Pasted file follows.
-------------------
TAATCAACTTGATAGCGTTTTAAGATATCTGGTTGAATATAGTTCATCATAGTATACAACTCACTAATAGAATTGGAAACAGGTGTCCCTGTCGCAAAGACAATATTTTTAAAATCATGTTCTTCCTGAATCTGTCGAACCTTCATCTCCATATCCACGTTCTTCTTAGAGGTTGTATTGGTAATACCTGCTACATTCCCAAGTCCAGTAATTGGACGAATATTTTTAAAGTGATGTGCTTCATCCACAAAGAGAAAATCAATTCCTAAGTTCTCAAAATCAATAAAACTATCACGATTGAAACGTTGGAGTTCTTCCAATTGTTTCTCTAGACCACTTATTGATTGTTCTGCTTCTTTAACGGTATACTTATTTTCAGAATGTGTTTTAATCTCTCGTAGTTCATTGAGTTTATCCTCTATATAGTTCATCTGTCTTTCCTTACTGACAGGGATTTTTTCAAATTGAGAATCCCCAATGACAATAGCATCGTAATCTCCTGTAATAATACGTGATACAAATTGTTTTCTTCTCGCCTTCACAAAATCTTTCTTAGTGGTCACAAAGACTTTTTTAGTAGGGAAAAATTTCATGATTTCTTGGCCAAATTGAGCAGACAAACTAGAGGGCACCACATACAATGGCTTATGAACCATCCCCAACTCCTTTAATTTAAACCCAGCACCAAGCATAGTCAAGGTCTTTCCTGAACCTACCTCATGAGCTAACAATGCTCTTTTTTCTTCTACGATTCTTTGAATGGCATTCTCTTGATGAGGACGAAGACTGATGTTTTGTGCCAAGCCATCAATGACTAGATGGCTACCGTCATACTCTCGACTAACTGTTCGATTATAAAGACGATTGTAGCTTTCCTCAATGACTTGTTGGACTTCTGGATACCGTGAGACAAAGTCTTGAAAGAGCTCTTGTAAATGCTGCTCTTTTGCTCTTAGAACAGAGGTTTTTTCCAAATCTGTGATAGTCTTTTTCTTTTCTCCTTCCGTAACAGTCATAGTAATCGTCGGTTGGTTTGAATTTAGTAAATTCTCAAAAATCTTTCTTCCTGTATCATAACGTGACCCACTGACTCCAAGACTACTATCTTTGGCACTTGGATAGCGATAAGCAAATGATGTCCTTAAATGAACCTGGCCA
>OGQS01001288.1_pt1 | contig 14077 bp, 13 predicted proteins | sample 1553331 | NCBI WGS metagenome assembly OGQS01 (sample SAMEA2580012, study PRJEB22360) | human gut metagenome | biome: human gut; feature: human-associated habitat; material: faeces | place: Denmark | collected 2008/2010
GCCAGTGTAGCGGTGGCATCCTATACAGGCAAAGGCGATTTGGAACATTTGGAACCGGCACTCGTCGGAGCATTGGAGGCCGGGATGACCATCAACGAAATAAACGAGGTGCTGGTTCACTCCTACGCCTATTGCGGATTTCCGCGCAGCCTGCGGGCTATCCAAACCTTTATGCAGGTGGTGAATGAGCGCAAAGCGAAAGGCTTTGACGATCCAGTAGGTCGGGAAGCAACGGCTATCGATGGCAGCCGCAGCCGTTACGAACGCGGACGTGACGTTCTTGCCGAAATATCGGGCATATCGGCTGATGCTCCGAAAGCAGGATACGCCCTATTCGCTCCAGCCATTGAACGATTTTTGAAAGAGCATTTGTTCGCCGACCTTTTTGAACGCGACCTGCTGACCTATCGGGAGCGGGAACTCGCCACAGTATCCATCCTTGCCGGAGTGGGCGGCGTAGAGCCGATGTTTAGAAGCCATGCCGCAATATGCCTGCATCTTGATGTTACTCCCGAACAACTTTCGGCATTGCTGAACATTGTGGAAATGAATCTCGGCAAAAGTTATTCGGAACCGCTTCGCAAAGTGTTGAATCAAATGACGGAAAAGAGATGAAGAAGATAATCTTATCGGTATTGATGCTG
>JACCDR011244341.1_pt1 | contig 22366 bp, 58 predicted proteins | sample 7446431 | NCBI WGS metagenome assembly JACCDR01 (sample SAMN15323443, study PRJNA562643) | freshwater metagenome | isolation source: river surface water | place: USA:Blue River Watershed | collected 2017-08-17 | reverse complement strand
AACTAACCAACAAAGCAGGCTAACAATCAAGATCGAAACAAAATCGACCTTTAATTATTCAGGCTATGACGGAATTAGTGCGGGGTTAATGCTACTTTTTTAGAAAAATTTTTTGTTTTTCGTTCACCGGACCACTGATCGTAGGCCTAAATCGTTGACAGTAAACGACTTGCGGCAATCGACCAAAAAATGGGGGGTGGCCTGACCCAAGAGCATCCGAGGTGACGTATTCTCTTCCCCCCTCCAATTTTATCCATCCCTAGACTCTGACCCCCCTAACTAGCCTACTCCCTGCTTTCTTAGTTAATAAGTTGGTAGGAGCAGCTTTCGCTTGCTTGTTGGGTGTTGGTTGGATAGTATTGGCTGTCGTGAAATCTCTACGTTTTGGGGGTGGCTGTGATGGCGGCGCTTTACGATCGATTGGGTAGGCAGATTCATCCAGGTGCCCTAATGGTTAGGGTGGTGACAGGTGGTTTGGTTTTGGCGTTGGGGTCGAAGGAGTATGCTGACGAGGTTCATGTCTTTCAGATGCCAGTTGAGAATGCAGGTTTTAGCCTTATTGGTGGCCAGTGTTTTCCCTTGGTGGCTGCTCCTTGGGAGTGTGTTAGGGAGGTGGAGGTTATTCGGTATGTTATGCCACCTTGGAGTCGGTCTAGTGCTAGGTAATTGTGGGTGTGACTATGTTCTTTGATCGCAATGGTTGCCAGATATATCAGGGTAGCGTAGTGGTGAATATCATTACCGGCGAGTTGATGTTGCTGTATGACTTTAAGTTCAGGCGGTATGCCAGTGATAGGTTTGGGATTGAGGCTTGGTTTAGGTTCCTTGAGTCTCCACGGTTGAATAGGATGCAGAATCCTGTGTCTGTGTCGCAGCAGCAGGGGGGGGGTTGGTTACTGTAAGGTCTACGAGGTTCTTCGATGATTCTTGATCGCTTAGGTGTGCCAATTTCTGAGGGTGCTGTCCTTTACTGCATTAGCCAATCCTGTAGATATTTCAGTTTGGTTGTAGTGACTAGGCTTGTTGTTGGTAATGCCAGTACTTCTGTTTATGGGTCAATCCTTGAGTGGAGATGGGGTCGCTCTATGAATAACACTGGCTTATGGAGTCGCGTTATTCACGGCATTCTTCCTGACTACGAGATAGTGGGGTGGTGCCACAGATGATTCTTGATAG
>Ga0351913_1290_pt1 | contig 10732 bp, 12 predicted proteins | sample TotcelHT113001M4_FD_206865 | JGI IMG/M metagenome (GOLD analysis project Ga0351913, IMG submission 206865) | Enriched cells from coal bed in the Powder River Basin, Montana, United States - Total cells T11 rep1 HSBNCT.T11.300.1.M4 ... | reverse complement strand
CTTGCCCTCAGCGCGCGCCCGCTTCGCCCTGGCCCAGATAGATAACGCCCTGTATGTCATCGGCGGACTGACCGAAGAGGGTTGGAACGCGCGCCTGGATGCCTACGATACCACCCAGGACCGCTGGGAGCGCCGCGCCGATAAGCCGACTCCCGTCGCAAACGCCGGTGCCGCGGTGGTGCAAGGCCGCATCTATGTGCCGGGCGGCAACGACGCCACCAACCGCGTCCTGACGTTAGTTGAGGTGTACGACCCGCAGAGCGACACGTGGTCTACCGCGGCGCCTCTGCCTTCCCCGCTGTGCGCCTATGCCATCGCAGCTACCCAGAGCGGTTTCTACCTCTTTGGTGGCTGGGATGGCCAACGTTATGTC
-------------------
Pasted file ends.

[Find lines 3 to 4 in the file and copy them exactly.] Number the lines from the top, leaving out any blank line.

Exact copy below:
GCCAGTGTAGCGGTGGCATCCTATACAGGCAAAGGCGATTTGGAACATTTGGAACCGGCACTCGTCGGAGCATTGGAGGCCGGGATGACCATCAACGAAATAAACGAGGTGCTGGTTCACTCCTACGCCTATTGCGGATTTCCGCGCAGCCTGCGGGCTATCCAAACCTTTATGCAGGTGGTGAATGAGCGCAAAGCGAAAGGCTTTGACGATCCAGTAGGTCGGGAAGCAACGGCTATCGATGGCAGCCGCAGCCGTTACGAACGCGGACGTGACGTTCTTGCCGAAATATCGGGCATATCGGCTGATGCTCCGAAAGCAGGATACGCCCTATTCGCTCCAGCCATTGAACGATTTTTGAAAGAGCATTTGTTCGCCGACCTTTTTGAACGCGACCTGCTGACCTATCGGGAGCGGGAACTCGCCACAGTATCCATCCTTGCCGGAGTGGGCGGCGTAGAGCCGATGTTTAGAAGCCATGCCGCAATATGCCTGCATCTTGATGTTACTCCCGAACAACTTTCGGCATTGCTGAACATTGTGGAAATGAATCTCGGCAAAAGTTATTCGGAACCGCTTCGCAAAGTGTTGAATCAAATGACGGAAAAGAGATGAAGAAGATAATCTTATCGGTATTGATGCTG
>JACCDR011244341.1_pt1 | contig 22366 bp, 58 predicted proteins | sample 7446431 | NCBI WGS metagenome assembly JACCDR01 (sample SAMN15323443, study PRJNA562643) | freshwater metagenome | isolation source: river surface water | place: USA:Blue River Watershed | collected 2017-08-17 | reverse complement strand